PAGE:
Mr. and Mrs. Leigh B. Block were lifelong residents of Chicago and important patrons of the city's art institutions. Leigh B. Block (1905–1987) served on the board of trustees of the Art Institute of Chicago, and was the museum's president from 1970–72. During these years, the couple played a significant role in that museum's expansion.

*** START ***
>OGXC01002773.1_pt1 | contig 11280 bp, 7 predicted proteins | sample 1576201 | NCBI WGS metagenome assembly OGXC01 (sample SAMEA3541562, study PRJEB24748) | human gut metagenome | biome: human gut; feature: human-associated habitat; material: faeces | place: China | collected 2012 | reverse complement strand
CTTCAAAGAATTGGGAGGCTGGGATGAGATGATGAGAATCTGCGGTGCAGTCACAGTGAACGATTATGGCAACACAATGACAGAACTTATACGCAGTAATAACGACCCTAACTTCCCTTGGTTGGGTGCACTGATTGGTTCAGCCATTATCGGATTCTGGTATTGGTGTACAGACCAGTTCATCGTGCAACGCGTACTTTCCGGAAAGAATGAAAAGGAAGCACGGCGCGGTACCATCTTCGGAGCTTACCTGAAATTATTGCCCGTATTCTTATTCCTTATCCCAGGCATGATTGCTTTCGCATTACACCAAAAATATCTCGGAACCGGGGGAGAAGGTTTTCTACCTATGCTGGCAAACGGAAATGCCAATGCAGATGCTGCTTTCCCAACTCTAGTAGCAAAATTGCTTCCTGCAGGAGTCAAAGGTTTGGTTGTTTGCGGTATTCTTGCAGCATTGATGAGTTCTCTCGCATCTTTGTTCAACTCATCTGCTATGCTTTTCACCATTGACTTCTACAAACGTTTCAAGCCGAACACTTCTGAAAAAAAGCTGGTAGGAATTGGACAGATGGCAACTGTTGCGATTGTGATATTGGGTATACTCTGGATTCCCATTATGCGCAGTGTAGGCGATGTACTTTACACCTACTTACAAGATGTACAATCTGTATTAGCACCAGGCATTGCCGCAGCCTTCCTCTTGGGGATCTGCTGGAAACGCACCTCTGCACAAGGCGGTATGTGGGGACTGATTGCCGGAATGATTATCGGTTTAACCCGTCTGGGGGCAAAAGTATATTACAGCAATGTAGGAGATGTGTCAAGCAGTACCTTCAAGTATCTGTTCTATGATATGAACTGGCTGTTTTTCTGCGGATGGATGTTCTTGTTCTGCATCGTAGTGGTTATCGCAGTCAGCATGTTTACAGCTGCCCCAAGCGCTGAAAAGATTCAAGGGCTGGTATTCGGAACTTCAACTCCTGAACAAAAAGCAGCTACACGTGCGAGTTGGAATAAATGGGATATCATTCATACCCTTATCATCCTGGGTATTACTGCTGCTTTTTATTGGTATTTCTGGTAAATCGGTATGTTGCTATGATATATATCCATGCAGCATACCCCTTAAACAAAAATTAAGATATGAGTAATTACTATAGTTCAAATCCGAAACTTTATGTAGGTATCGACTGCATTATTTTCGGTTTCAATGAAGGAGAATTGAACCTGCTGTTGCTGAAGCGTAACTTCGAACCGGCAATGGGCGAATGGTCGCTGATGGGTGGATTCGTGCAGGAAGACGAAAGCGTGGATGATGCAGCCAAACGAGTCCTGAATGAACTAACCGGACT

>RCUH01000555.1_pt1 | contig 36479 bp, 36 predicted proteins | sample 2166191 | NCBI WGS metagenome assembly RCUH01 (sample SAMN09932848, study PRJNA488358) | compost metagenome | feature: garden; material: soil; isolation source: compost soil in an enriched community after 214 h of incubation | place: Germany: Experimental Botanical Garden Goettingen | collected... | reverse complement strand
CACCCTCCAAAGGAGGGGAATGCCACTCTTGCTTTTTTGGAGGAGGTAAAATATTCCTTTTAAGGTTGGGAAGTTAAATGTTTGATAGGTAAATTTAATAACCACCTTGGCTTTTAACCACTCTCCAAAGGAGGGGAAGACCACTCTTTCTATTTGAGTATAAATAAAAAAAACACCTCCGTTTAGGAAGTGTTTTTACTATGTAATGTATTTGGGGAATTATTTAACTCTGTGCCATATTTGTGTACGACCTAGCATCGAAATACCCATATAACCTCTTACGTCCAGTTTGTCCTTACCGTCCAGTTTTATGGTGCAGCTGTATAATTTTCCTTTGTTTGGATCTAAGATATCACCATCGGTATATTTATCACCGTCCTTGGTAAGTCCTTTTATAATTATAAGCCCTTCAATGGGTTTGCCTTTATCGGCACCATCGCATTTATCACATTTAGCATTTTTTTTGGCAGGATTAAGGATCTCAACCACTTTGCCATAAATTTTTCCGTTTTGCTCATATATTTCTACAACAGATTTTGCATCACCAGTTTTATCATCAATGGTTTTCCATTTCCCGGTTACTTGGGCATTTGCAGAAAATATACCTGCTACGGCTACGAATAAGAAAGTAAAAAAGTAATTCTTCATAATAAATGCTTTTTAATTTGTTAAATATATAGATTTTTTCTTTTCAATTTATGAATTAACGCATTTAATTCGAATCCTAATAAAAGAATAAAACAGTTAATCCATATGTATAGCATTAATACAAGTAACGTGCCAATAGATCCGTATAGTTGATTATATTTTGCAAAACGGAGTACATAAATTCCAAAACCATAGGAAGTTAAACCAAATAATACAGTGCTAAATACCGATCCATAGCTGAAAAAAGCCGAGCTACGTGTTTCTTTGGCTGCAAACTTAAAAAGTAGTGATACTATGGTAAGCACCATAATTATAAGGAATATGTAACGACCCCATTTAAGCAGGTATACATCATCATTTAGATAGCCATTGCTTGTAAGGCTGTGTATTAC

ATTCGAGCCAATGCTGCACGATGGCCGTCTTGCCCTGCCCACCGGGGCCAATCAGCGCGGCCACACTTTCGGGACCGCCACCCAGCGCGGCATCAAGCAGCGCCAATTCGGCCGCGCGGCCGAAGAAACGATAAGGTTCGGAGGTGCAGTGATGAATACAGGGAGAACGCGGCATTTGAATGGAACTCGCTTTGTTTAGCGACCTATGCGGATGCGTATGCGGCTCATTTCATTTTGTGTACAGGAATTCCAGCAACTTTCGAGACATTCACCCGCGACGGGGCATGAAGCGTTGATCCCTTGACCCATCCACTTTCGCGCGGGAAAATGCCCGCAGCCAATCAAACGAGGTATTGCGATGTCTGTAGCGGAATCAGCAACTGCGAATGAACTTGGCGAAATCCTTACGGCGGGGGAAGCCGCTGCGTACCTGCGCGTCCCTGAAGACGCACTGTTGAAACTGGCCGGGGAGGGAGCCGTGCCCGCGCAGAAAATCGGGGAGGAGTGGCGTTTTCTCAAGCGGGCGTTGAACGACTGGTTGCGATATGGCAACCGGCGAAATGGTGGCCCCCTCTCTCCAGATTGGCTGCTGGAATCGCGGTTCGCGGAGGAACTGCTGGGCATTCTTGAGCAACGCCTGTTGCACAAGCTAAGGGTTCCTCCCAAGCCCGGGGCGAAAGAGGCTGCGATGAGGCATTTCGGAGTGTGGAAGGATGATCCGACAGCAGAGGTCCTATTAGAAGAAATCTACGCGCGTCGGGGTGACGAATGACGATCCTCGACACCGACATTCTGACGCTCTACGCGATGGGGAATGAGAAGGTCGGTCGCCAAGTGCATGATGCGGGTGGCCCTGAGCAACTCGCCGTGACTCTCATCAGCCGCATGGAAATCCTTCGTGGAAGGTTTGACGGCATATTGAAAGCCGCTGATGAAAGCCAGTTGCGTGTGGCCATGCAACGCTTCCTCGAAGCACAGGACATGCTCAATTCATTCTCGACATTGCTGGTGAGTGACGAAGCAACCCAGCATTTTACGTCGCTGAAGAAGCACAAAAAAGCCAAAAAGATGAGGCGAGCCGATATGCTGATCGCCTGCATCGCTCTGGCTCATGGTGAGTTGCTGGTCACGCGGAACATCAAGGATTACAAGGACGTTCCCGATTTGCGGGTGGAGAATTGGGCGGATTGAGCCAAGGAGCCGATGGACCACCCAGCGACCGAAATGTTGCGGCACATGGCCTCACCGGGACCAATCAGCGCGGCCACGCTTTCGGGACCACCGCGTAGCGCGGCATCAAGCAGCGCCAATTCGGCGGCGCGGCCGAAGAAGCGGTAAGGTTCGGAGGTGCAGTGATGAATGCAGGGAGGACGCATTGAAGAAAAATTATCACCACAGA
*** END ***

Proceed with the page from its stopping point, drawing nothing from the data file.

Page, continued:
By the time they married in 1942, Mary Block (née Mary Lasker Foreman; 1904–1981) was vice president of the advertising company Foote, Cone and Belding, and Leigh B. Block was the vice president of Inland Steel, Chicago, a company for which he had worked since 1924. The year of their wedding, the couple purchased Self-portrait with Bandaged Ear by van Gogh (1889; private collection) and a still life by Braque (1928; private collection). The Blocks decided that no work would enter their collection unless both agreed on its artistic worth. While focused on modern European art, they also acquired Pre-Columbian and ancient Chinese works. The Blocks owned three major paintings now in the Leonard A. Lauder Cubist Collection: Picasso's The Scallop Shell: "Notre Avenir est dans l'Air" (1912), Picasso's Playing Cards, Glasses, Bottle of Rum: "Vive la France" (1914–15), and Gris's The Man at the Café (1914). All three were included in 100 European Paintings and Drawings from the Collection of Mr. and Mrs. Leigh B. Block, an exhibition that opened at the National Gallery of Art, Washington, DC (September 21–November 2, 1967) before traveling to the Los Angeles County Museum of Art and the Boston Museum of Fine Arts. The Blocks sold their Gris in 1977 and the two Picassos in the early 1980s, around the time that they founded the Mary and Leigh Block Museum at Northwestern University in Evanston, Illinois.